The Hidden Spiritual Teaching in a Turtle’s Nest.

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Some people follow the teachings of the Buddha.

I follow the teachings of the ocean.

The waves are my spiritual texts, my instruction. My guru is the poetry of tides. The eternal, vast, deep blue home is my teacher.

If not in the ocean, then put me next to it. Oceanic poetry is alive. It is the beating heart of life hidden from our view, the synthesis of a wave, the essence buried in the sand under our feet, lying dormant.

If we hadn’t seen the female Olive Ridley sea turtle laboriously crawling back to the sea at sunrise, we wouldn’t have known that she buried her eggs in the sand. The trail she left from the sea and then back again was very distinctive—a trail with two winged shovel marks from her legs on the opposites sides of what looks like a heavy bag dragged through the sand.

It is thought by many Buddhists that Padmasambhava, the 8th-century Indian saint who brought Buddhism to Tibet, also hid spiritual teachings, called termas, in caves, forests, and lakes to be found by realized adepts at particular times in history when they would be most needed.

He concealed these secret teachings in knowledge time capsules of sort, to later be fortuitously uncovered at just the right moment to help humanity.

I wondered if the buried sea turtle nests on our beaches were trying to tell us something? Perhaps.

The oceans are being dangerously over-fished, entire ecosystems are collapsing, and countless species are going extinct.

Marine Biologist Dr. Sylvia Earle said:

“We need to convey a sense of urgency because the world is changing quickly. The next ten years for the ocean is likely to be the most important time in the next 10,000 years. We have options that we are going to lose within ten years unless we take action now. Every day, options close. Take care of the ocean as if your life depends on it, because it does.”

Earle is the real deal, and practices what she preaches. She, along with many others, are choosing a vegan diet to align with their values of conservation. The alarms bells are sounding.

As it turns out, this particular Olive Ridley turtle in front of our home on the Sea of Cortez, in Baja, Mexico, laid eggs that never hatched. Not one. Friends at the nearby turtle protection organization, Grupo Tortuguero, thought that the air temperature was too cold this time of year for the eggs to incubate. But that seemed odd to me.

Part of the humor in the saying, “Does a bear sh*t in the woods?” is that it’s like a Zen kōan. Bears don’t need to be told how, when, or where to sh*t—it comes naturally and happens, yes, in the woods. As far as I know, the sea turtle is the only ocean animal that leaves its home, the water, and travels on to land to have its babies. Turtles know when, where, and how to lay nests. It comes naturally.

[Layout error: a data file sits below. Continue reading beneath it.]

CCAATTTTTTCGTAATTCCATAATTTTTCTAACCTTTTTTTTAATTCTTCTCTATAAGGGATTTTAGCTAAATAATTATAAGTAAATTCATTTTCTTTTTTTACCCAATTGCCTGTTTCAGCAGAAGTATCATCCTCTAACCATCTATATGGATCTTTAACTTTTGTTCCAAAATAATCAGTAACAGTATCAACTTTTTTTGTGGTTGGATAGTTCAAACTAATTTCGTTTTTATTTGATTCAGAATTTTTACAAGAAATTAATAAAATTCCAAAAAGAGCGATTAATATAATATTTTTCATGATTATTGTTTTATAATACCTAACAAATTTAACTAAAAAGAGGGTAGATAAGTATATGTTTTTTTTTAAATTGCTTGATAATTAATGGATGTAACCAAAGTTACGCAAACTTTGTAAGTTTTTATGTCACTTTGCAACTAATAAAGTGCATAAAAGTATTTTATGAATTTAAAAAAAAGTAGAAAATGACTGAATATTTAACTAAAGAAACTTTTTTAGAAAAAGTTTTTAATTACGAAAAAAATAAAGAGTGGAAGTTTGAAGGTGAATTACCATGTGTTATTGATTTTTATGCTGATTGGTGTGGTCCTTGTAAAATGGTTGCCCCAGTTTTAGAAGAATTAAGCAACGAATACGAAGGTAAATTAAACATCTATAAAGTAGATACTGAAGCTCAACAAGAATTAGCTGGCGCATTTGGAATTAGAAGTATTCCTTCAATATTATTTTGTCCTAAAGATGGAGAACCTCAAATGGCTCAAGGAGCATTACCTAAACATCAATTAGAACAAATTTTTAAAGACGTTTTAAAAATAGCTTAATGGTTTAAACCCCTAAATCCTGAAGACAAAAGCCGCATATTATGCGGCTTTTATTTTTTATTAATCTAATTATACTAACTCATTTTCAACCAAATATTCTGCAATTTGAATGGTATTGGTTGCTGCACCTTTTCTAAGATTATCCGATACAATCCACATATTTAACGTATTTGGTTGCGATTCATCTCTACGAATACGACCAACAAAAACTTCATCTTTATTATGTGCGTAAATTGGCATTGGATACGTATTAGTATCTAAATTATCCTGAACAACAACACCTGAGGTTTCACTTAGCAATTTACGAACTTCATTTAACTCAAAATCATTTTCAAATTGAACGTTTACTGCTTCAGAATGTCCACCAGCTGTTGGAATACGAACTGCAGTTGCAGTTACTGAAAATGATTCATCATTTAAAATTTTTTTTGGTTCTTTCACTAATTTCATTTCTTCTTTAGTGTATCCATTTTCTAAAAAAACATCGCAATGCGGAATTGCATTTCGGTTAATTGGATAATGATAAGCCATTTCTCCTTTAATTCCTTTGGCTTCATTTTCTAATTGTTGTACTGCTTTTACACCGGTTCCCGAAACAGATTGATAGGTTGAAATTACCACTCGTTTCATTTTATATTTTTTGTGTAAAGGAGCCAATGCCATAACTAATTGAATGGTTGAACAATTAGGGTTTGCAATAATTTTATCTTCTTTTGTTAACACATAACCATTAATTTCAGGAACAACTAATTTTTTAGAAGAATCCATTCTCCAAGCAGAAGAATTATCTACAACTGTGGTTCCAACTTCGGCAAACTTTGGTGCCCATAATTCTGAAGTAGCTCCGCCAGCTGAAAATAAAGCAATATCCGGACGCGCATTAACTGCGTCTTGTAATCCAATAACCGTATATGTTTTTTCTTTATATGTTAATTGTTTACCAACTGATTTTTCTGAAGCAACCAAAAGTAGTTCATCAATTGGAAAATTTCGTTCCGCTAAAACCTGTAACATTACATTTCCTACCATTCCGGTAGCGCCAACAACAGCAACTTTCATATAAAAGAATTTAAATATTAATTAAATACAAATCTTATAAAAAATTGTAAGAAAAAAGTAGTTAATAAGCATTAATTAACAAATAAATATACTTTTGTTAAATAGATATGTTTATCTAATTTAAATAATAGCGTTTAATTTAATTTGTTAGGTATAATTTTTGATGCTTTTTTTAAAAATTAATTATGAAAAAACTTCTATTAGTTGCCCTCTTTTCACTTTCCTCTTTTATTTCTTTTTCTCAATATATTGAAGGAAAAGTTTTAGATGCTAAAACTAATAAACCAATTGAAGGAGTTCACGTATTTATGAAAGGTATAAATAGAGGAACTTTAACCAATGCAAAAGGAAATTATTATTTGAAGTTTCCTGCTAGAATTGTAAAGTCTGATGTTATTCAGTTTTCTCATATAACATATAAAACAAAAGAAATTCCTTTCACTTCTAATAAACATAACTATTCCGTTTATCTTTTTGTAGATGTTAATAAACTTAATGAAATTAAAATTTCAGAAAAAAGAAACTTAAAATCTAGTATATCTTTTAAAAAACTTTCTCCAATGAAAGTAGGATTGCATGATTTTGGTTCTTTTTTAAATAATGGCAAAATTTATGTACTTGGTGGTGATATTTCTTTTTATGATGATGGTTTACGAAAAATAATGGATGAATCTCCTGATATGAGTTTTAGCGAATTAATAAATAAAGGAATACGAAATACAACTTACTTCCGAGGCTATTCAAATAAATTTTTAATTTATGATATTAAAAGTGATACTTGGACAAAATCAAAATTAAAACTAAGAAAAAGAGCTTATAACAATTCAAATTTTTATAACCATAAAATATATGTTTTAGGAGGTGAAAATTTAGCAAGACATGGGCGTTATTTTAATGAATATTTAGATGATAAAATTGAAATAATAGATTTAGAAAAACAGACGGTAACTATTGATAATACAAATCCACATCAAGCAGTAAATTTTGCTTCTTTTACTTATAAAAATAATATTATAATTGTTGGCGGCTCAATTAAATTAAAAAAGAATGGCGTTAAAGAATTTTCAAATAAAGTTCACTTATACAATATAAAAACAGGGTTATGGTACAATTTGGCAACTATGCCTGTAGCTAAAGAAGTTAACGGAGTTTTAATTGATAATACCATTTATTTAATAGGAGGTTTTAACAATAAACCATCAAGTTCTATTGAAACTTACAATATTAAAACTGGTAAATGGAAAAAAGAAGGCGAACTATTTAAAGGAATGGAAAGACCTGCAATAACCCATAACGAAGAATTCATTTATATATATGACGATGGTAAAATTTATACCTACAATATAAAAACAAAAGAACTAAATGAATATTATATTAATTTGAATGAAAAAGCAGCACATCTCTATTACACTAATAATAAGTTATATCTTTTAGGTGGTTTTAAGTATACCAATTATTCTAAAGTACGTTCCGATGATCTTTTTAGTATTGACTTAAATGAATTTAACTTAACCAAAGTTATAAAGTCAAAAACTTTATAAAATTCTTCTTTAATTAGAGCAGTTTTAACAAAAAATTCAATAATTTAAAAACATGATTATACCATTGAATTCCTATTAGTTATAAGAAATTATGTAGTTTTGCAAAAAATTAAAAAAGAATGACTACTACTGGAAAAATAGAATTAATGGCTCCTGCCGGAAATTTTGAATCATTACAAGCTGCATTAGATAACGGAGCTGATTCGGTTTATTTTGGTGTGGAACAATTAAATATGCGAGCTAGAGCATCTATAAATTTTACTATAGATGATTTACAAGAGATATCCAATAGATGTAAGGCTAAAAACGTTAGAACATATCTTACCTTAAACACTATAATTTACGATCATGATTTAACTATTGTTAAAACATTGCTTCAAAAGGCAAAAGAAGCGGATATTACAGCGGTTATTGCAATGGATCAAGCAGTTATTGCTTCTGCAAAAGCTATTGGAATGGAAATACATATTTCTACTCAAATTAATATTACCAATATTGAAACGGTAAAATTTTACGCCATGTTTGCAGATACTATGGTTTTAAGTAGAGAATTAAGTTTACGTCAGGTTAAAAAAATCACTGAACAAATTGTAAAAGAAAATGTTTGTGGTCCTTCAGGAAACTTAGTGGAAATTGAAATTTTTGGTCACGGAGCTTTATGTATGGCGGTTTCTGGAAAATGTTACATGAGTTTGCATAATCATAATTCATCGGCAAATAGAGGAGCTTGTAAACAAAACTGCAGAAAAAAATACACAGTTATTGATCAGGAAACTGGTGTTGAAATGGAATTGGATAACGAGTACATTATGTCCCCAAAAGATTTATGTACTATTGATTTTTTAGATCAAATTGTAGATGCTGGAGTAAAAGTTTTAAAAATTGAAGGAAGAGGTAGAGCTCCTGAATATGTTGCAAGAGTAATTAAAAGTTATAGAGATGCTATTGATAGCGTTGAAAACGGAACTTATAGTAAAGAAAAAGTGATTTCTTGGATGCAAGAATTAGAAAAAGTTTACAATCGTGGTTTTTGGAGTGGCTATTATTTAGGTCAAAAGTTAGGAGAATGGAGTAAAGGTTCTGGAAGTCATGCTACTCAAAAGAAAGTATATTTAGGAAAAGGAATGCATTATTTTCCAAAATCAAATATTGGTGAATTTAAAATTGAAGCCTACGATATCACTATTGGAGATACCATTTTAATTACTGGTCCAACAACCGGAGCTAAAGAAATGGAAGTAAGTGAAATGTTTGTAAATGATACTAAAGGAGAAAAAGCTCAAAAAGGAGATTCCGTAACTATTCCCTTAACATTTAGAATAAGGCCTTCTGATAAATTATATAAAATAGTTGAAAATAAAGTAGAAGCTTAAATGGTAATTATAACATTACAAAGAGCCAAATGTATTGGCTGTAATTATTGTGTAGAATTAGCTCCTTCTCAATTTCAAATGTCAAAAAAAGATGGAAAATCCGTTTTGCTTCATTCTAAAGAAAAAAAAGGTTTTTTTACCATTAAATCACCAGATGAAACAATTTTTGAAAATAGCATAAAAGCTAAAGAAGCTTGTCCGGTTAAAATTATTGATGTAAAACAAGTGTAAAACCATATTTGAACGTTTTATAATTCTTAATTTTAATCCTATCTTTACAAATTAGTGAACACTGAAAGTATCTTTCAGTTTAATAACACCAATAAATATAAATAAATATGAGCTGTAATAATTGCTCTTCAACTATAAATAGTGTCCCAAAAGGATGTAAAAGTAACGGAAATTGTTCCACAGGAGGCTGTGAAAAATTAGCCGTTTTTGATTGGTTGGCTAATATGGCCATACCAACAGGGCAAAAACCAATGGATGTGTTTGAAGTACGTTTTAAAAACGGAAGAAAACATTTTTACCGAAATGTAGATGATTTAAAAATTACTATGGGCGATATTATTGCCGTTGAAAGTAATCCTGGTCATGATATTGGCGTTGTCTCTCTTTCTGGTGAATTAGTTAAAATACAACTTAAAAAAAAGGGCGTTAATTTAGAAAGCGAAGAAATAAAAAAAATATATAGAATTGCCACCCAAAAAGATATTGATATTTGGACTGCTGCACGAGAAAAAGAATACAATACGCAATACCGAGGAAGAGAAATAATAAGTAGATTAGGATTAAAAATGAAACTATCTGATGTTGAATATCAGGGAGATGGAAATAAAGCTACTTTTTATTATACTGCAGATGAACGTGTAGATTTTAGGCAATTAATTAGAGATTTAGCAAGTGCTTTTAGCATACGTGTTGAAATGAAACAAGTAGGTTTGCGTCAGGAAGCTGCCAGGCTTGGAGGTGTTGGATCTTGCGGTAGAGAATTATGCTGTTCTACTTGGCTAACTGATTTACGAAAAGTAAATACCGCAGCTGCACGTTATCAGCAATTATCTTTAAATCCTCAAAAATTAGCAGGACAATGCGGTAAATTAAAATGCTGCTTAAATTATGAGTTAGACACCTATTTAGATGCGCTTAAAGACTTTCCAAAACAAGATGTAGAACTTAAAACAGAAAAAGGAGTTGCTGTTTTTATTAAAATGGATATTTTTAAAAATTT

The sea turtles seemed to be saying, “These are my offspring, my future, all of life as I know it. I place them at your feet, in the sand. Take good care of them. Take good care of this place, my nest. I’m entrusting this to you.” Then, back into the ocean mama turtle goes.

Our response? Hop on the ATV kids! We’re going for a drive on the beach, and bring the fishing poles!

My wife and I put bamboo stakes in the sand around the nest at sunrise when we saw mama turtle. Here, in southern Baja, Mexico, the circular stakes seem to be understood as the universal symbol for “turtle nest.” For good measure, we tied a sign around one of the bamboo posts written in both English and Spanish announcing that this was indeed a turtle nest.

For 70 days, the eggs’ gestation period, we talked to over 70 people, at least one person a day. Chatting with neighbors, passersby walking the beach, and my favorite, the folks riding the ATVs. All good conversations, no judgment, no lectures, just smiles, and turtle nest chitchat.

Our own hearts—or as Tibetan Buddhists refer to it, our heart-minds—just may be our greatest treasure. Everyone, and I mean everyone, we talked to, revealed a sense of wonder and empathetic care for the vulnerable eggs in the sand. We are hardwired with the wisdom of compassion. It comes naturally, but the voice of wisdom seems so distant, buried so deep.

It wasn’t all “Kumbaya” at the turtle nest. There were no made-for-Hollywood eureka moments. No, it was more subtle than that. We never did determine why the eggs didn’t hatch. But what we did see was the light begin to shine in people’s eyes. We saw that people felt sincere care for turtle nests in general. We got a sense that their hearts opened, just a little—maybe five percent.

Humanity needs a miracle. We’re consuming many species into extinction. If everyone went vegan for just one day out of the year we could save 7,397,260 ocean animals per day from death. I like to believe that turtle nests could be the equivalent of a Buddhist terma, a buried teaching.

Sometimes, when planting seeds of hope, the seeds come to fruition in a recognizable form, like baby turtles. Sometimes, the seeds we plant don’t come to realization in the time and place we expect. We can’t always see the results of our prayers, and our deepest desires.

Maybe five percent kinder is a good start. Nature’s wisdom lays dormant, buried in the nest of our hearts—the time is now for it to awaken.

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Author: John Merryfield
Image: Author’s own
Editor: Nicole Cameron

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John Merryfield

John Merryfield is co-author of the book Vegan 1 Day, Stories of Living the Good Life, with his wife Carol. He lives in Los Barriles, Baja, Mexico, where he surfs, and in Kings Beach, California, where he works as a painting contractor.

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